Will Rubio alone give me a good seal and finish?
These are really two separate things. The finish is about aesthetics — how do you think it makes the wood look? So nobody can answer that for you. You've indicated you're planning on testing the finish out on a scrap or two and you'll see then1.
Now as to the sealing aspect, Rubio would have consumers believe that it does in fact seal the wood really well in one shot, but user tests have confirmed that it is far from bulletproof (which is no real surprise given the thickness of the finish on the wood).
However, that said Monocoat is more than good enough for a typical bed2. You're not finishing a tabletop after all, this is much more akin to table legs which are typically more lightly finished than the top because they don't need to withstand the same rigours.
Or should I pre-treat the wood with anything to close up the pores in the wood?
I'm sure you can yes, Monocoat must bond reasonably well not just to wood but to any wood filler used to plug nail holes or other defects, epoxy fills in cracks and so forth, natural resin pockets in the wood, or its use would be pretty limited.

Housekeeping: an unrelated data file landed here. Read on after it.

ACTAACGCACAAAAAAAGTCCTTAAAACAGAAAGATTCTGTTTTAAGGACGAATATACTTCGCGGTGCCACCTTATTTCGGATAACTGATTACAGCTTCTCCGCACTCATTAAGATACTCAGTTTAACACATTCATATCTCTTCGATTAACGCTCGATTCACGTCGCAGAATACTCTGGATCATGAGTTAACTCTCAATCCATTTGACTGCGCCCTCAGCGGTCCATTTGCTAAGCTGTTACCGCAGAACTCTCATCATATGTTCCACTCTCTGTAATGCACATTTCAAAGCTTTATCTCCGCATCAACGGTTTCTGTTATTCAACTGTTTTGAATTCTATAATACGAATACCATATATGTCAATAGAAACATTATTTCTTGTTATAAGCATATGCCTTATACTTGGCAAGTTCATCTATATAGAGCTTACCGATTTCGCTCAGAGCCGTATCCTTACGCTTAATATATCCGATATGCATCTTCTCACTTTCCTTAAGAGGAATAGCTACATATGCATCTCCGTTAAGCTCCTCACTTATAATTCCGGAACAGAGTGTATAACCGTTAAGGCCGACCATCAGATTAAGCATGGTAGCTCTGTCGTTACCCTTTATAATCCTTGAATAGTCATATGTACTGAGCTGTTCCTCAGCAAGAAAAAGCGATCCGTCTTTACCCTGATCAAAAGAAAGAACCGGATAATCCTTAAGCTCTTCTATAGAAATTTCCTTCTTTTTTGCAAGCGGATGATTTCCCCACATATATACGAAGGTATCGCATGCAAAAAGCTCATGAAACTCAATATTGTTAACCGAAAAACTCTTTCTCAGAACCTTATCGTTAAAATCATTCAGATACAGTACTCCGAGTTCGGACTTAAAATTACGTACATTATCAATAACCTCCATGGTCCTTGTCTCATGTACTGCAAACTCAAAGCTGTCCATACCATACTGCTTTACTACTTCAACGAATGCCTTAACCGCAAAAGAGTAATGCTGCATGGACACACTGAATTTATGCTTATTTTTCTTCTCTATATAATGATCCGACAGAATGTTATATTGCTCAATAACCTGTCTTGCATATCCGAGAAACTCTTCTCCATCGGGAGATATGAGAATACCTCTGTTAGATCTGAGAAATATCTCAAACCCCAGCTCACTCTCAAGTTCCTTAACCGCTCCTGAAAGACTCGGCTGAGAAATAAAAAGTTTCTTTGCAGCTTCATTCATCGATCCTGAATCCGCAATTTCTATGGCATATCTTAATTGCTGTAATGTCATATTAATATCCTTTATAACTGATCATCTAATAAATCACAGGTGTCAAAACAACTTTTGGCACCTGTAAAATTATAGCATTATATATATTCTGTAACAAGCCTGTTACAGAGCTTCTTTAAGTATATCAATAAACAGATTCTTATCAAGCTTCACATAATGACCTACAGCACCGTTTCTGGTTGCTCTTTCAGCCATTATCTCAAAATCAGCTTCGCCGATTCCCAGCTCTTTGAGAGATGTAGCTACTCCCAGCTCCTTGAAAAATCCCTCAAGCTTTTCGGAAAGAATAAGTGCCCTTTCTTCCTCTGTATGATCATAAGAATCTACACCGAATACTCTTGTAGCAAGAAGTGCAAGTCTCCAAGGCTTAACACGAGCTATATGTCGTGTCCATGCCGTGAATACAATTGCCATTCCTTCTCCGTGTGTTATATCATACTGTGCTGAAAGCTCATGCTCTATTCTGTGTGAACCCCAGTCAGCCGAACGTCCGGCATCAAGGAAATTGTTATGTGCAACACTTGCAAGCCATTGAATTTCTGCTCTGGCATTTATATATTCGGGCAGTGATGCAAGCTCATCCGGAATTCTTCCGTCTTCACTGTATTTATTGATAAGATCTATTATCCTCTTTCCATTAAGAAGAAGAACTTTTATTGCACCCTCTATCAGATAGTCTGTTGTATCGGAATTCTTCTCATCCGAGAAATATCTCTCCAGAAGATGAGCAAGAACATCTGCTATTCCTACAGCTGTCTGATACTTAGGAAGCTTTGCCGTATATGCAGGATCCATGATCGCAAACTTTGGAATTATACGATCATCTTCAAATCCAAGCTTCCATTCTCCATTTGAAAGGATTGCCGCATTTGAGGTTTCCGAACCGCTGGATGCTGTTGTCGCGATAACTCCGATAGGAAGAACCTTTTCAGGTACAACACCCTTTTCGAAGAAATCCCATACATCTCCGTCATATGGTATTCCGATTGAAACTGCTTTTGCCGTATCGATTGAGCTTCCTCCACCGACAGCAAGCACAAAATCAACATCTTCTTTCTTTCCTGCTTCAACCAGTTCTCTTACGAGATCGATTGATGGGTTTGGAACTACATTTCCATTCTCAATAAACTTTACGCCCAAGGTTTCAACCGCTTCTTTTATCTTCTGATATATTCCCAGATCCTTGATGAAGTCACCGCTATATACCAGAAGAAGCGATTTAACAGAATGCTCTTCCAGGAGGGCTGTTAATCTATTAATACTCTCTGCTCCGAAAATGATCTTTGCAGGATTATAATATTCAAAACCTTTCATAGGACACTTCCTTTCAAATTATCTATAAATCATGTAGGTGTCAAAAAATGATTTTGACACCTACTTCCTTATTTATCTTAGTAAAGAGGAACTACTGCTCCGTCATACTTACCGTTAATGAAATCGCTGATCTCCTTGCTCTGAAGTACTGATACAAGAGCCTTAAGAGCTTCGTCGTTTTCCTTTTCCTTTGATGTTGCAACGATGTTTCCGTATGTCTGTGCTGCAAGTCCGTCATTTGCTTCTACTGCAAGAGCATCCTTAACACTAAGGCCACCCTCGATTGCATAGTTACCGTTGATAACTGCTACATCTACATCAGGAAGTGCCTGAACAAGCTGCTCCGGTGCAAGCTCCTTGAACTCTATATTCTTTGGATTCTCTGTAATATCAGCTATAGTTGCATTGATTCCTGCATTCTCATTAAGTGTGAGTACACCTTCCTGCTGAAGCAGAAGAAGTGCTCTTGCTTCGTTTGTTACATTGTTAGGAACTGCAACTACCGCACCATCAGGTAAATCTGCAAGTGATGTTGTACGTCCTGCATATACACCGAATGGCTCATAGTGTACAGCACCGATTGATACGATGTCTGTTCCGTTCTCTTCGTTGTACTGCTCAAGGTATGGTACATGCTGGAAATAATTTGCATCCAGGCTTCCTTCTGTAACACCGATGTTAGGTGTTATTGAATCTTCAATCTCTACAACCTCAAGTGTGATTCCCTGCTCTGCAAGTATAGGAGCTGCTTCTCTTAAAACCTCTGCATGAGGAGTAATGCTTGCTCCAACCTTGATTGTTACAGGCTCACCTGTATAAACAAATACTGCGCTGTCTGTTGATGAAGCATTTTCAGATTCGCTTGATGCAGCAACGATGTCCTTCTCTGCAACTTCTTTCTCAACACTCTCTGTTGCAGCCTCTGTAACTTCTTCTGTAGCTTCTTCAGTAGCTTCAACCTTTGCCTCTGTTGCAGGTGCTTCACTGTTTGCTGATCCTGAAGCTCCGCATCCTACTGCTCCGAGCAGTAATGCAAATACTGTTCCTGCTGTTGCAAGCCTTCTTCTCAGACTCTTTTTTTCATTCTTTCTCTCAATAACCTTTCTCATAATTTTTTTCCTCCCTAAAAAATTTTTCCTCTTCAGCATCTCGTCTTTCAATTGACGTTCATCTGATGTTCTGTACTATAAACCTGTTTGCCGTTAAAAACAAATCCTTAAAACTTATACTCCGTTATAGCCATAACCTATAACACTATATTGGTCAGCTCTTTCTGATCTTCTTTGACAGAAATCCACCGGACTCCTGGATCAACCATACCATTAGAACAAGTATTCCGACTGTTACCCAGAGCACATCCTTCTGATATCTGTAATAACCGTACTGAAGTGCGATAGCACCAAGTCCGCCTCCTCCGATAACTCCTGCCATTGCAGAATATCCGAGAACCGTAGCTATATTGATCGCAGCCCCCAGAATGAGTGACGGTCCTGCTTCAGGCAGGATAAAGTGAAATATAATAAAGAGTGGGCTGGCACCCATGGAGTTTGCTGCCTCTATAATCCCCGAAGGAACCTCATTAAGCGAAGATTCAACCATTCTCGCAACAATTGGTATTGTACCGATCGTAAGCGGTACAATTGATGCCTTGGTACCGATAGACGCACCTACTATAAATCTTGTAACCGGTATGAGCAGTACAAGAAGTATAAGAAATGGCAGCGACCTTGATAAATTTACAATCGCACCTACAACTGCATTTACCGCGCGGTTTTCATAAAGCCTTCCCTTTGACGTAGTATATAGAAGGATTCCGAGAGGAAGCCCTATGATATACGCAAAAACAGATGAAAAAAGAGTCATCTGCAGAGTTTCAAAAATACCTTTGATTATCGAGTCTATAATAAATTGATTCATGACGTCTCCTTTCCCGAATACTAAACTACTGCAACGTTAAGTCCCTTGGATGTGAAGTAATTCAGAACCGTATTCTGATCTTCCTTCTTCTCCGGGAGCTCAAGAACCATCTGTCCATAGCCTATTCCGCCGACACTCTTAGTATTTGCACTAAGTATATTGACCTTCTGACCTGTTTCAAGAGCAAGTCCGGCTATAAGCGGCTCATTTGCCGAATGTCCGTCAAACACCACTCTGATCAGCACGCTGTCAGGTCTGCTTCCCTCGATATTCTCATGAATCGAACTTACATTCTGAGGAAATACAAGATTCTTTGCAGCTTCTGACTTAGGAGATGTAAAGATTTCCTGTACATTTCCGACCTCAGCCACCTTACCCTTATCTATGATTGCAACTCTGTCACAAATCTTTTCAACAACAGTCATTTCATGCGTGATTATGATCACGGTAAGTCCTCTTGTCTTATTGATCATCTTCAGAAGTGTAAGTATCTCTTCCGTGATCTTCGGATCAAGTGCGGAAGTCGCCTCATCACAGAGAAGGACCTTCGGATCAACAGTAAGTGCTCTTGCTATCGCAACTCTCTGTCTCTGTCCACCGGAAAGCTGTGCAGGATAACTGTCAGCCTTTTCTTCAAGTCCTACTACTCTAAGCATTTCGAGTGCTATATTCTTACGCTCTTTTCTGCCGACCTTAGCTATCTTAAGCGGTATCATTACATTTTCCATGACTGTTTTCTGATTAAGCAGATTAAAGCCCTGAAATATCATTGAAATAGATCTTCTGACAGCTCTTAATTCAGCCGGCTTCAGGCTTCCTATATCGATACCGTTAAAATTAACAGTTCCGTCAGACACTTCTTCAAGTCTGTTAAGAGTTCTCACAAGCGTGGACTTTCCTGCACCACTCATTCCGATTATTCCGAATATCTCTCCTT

Whether you should is again a judgement call, but ask yourself what you hope to gain by doing so and whether it's worth it for a bed, even merely on something of this size and shape? It is a ton of extra work on something sizeable and very difficult on anything with inside corners, or anywhere wood joins wood at 90°.
I'll likely end up sealing a piece of scrap with it to get started
This is the right call. It's always a good idea to test out a finishing regimen before committing to the workpiece. Always, even when you've used the finish before. But 100% of the time when you're using a finish new to you.
but the stuff is expensive and I don't want to waste any if possible.
Remember you can always test finish options on the back sides or undersides of pieces of a project, rather than on offcuts.
It may give those hidden surfaces a harlequin appearance if you go through a number of options, but normally nobody will see them so it doesn't matter.
1 Remember that finish tests should exactly mimic the process used on the project, so the test pieces must be planed, scraped or sanded to the same level as the project wood for the text to give a proper indication. Just sanding to a lower grit (e.g. 150 instead of 220) is enough to give a radically different look in finishing.
2 I want to be clear this is not a plug for Monocoat, the same is true of just about any oil or oil+wax finishes.